That said, Campbell’s allusion to the Gospel’s message of “welcoming in everyone” as being in conflict with the Church’s stances on political issues, such as those mentioned earlier in the segment, clearly indicates that she is referring to the Church’s views of homosexuality and gay marriage. Her argument suggests that the Church is somehow beholden to conservative political factions — despite its sympathy for many left-of-center policies, economic and otherwise — and that if it could break free of that, a proper understanding of the Gospel would lead it to bless homosexual behavior and gay marriages. Such an argument, of course, is ridiculous, and is premised on liberal sexual politics, rather than the Gospel as the Catholic Church teaches, which has been consistent on homosexuality and on marriage for two millennia (and which, when it comes to “welcoming in,” states that homosexuals “must be accepted with respect, compassion, and sensitivity, [and] every sign of unjust discrimination in their regard should be avoided”). 

But then, we get to the most telling part of the interview: Maddow’s lavishing of praise upon Sister Campbell for her work in bringing her Catholic beliefs to bear on American politics:

I have such respect for the way that you conduct yourself in these very heated political fights that you’ve been involved in, sort of taking criticism on all sides. The way that you have responded with such dignity and eloquence is an inspiration, I think, even to people who disagree with you on these issues. So thank you for being such a model of that. . . . I love that [quote from Campbell earlier]: ‘The Holy Spirit is alive and well and making mischief. That’s my kind of Holy Spirit.

Sister Campbell proudly explained herself just before hand that “I think of myself as engaged in politics.” Remember, just minutes before, Maddow had criticized Cardinal Bergoglio for expressing a Catholic teaching forcefully in a political controversy:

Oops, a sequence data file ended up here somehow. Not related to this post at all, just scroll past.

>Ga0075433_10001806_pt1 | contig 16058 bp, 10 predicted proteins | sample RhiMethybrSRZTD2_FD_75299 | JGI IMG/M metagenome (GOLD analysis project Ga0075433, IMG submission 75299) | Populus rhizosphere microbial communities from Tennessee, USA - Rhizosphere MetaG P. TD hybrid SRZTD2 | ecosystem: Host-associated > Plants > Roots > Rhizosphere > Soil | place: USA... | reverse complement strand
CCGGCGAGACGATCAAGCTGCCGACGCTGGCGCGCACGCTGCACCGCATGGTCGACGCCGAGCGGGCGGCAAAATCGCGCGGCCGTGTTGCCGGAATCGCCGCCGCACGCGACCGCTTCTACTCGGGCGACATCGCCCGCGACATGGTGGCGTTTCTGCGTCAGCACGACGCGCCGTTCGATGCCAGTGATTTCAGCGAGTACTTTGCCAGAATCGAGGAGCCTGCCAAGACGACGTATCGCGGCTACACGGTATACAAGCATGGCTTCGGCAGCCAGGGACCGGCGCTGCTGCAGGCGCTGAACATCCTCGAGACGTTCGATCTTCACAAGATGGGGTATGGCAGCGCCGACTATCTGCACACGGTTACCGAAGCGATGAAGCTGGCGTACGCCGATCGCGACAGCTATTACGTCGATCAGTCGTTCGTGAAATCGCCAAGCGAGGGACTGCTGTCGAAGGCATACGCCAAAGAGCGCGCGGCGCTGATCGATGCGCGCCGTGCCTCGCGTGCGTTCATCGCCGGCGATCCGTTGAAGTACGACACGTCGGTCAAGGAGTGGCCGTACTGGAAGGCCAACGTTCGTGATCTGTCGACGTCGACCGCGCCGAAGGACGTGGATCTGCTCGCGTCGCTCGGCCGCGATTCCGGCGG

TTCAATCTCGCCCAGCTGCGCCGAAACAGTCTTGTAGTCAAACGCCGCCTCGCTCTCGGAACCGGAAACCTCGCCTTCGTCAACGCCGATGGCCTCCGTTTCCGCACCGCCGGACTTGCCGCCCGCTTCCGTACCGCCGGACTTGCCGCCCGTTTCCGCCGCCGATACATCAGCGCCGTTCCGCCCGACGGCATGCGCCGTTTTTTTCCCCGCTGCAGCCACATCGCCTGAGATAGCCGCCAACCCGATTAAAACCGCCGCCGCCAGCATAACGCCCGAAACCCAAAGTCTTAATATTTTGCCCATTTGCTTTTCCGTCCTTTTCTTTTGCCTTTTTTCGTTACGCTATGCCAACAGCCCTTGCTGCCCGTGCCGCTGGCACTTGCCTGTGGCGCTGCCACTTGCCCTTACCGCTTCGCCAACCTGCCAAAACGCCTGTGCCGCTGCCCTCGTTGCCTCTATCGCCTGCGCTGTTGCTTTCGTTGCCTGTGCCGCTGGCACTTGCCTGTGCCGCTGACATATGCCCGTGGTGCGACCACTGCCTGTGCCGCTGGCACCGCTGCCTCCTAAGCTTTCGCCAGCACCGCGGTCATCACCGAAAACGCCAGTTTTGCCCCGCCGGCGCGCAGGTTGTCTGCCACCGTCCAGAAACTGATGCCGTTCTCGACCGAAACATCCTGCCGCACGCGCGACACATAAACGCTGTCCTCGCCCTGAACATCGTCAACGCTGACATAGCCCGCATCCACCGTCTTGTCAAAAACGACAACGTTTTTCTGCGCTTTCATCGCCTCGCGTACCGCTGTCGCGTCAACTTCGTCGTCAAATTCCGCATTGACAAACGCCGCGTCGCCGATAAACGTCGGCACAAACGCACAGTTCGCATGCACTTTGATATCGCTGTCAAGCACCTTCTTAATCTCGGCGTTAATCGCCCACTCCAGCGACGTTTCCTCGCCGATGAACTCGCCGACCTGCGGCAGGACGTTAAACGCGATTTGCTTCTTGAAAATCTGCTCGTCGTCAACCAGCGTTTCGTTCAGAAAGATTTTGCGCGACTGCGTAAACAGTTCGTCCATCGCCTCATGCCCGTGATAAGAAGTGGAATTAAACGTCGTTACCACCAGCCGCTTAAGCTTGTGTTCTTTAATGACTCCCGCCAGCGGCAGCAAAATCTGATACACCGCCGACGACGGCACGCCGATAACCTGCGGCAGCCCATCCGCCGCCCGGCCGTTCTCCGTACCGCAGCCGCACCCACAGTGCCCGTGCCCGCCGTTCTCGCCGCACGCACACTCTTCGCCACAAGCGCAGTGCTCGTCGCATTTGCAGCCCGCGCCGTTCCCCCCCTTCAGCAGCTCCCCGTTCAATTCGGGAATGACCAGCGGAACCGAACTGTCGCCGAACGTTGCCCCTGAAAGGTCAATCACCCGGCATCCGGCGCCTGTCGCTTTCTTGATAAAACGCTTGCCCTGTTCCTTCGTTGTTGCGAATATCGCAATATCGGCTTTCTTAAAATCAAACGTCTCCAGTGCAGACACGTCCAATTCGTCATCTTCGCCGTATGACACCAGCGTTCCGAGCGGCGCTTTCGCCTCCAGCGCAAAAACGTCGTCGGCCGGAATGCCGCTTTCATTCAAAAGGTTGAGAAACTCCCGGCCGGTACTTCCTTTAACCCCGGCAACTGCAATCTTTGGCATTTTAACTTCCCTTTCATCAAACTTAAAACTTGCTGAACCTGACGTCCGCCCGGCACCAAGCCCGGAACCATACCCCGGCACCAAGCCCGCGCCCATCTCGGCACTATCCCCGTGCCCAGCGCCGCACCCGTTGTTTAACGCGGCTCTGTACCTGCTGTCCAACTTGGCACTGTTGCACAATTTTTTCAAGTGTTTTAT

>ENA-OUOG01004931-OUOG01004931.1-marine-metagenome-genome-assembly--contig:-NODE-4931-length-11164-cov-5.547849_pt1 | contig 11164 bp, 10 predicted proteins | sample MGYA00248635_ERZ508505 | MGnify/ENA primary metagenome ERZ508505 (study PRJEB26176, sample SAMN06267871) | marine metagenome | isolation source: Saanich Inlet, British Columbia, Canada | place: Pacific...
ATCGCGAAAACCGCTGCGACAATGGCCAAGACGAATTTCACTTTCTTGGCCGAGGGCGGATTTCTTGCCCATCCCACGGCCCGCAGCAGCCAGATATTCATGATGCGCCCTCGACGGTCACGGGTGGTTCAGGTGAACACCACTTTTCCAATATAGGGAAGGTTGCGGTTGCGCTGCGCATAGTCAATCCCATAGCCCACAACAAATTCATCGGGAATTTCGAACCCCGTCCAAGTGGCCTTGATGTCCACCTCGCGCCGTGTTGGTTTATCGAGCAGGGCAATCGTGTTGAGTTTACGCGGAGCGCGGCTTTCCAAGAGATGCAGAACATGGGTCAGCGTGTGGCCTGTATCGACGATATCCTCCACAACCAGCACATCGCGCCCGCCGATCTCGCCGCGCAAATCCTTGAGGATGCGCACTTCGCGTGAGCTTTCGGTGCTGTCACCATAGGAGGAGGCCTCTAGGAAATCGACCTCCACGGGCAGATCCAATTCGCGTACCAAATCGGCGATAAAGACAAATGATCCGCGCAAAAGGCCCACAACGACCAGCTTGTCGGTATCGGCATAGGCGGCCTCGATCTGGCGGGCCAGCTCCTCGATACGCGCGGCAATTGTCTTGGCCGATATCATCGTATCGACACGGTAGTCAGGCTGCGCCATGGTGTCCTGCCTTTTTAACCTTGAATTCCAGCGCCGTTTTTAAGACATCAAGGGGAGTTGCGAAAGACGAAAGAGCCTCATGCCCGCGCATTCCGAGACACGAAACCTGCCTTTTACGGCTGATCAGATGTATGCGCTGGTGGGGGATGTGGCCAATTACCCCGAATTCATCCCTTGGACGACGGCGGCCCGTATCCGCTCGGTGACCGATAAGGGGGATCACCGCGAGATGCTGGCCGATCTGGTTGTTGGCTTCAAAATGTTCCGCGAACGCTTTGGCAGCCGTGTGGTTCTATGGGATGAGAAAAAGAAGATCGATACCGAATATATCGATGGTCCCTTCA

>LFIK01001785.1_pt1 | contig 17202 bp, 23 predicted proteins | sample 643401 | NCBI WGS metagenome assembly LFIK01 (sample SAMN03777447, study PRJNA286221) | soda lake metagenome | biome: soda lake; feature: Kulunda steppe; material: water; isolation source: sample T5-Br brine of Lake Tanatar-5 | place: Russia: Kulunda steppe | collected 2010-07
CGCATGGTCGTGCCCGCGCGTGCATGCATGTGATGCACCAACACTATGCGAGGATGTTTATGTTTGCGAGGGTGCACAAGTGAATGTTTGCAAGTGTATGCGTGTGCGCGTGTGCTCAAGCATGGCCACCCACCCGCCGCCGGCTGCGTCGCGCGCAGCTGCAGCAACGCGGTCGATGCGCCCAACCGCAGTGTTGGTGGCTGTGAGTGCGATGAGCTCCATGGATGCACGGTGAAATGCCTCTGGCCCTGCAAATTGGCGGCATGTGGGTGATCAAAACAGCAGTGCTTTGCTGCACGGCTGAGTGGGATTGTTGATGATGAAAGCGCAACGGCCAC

When an opportunity to insert himself in this political issue presented itself, Cardinal Bergoglio inserted himself into that fight, trying to make the biggest impact possible. He got brushed back by the president, who both won the fight and won it so decisively that it led to criticism in his country of the Church being . . . divisively overtly political.

It’s probably a tired point to make, but how striking it is here, that the Left demonizes expressions of faith in politics except when it happens to align with their aims. One minute, Maddow lavishly lauds Sister Campbell for bringing a consecrated religious woman’s perspective to politics, and another, she castigates Cardinal Bergoglio’s efforts to teach the parts of the Catholic Gospel that aren’t also in the Democratic-party platform or codified in a post-1950 U.N. human-rights convention. The host actually has the gall to gush that “even people who disagree with” Sister Simone respect the nun’s expressions of faith in the public square. If only Rachel Maddow would extend the same respect to those who disagree with her.